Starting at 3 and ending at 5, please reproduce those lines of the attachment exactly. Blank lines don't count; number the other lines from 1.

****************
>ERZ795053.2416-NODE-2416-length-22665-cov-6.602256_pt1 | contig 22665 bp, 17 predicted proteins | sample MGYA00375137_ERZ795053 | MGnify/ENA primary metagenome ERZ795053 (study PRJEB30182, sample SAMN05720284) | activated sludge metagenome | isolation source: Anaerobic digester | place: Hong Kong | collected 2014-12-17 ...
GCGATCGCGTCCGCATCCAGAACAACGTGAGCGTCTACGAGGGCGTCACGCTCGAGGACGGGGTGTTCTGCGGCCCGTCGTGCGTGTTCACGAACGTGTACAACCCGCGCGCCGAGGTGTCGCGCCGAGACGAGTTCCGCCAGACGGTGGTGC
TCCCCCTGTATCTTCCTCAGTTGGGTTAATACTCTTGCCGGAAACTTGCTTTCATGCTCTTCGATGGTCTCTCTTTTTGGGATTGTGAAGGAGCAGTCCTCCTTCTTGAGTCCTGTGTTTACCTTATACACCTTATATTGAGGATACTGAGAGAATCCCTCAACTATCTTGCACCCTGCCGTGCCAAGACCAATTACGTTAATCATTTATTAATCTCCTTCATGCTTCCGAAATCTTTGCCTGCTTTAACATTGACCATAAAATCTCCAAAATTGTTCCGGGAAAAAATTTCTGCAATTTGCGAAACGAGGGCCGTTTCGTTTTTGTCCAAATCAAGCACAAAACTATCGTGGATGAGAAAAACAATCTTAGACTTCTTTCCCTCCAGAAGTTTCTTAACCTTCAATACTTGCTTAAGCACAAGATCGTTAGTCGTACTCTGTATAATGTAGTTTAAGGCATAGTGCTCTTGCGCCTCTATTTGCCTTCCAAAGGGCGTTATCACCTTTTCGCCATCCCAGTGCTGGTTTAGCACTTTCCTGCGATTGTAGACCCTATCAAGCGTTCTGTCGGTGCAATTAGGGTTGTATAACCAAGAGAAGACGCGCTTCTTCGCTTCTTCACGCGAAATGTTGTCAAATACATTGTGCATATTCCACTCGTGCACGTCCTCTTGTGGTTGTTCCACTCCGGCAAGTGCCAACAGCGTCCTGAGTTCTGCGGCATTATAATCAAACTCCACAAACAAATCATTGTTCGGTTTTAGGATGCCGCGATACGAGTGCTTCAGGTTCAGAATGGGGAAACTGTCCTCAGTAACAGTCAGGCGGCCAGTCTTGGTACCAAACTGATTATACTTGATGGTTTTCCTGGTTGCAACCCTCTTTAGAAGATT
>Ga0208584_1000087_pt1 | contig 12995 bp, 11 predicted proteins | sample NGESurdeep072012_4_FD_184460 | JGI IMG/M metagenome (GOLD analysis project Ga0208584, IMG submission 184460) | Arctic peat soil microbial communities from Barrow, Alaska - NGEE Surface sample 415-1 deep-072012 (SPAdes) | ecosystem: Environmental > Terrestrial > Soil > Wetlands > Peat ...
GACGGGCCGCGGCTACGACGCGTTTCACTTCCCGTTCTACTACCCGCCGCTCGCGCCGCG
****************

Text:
TCCCCCTGTATCTTCCTCAGTTGGGTTAATACTCTTGCCGGAAACTTGCTTTCATGCTCTTCGATGGTCTCTCTTTTTGGGATTGTGAAGGAGCAGTCCTCCTTCTTGAGTCCTGTGTTTACCTTATACACCTTATATTGAGGATACTGAGAGAATCCCTCAACTATCTTGCACCCTGCCGTGCCAAGACCAATTACGTTAATCATTTATTAATCTCCTTCATGCTTCCGAAATCTTTGCCTGCTTTAACATTGACCATAAAATCTCCAAAATTGTTCCGGGAAAAAATTTCTGCAATTTGCGAAACGAGGGCCGTTTCGTTTTTGTCCAAATCAAGCACAAAACTATCGTGGATGAGAAAAACAATCTTAGACTTCTTTCCCTCCAGAAGTTTCTTAACCTTCAATACTTGCTTAAGCACAAGATCGTTAGTCGTACTCTGTATAATGTAGTTTAAGGCATAGTGCTCTTGCGCCTCTATTTGCCTTCCAAAGGGCGTTATCACCTTTTCGCCATCCCAGTGCTGGTTTAGCACTTTCCTGCGATTGTAGACCCTATCAAGCGTTCTGTCGGTGCAATTAGGGTTGTATAACCAAGAGAAGACGCGCTTCTTCGCTTCTTCACGCGAAATGTTGTCAAATACATTGTGCATATTCCACTCGTGCACGTCCTCTTGTGGTTGTTCCACTCCGGCAAGTGCCAACAGCGTCCTGAGTTCTGCGGCATTATAATCAAACTCCACAAACAAATCATTGTTCGGTTTTAGGATGCCGCGATACGAGTGCTTCAGGTTCAGAATGGGGAAACTGTCCTCAGTAACAGTCAGGCGGCCAGTCTTGGTACCAAACTGATTATACTTGATGGTTTTCCTGGTTGCAACCCTCTTTAGAAGATT
>Ga0208584_1000087_pt1 | contig 12995 bp, 11 predicted proteins | sample NGESurdeep072012_4_FD_184460 | JGI IMG/M metagenome (GOLD analysis project Ga0208584, IMG submission 184460) | Arctic peat soil microbial communities from Barrow, Alaska - NGEE Surface sample 415-1 deep-072012 (SPAdes) | ecosystem: Environmental > Terrestrial > Soil > Wetlands > Peat ...
GACGGGCCGCGGCTACGACGCGTTTCACTTCCCGTTCTACTACCCGCCGCTCGCGCCGCG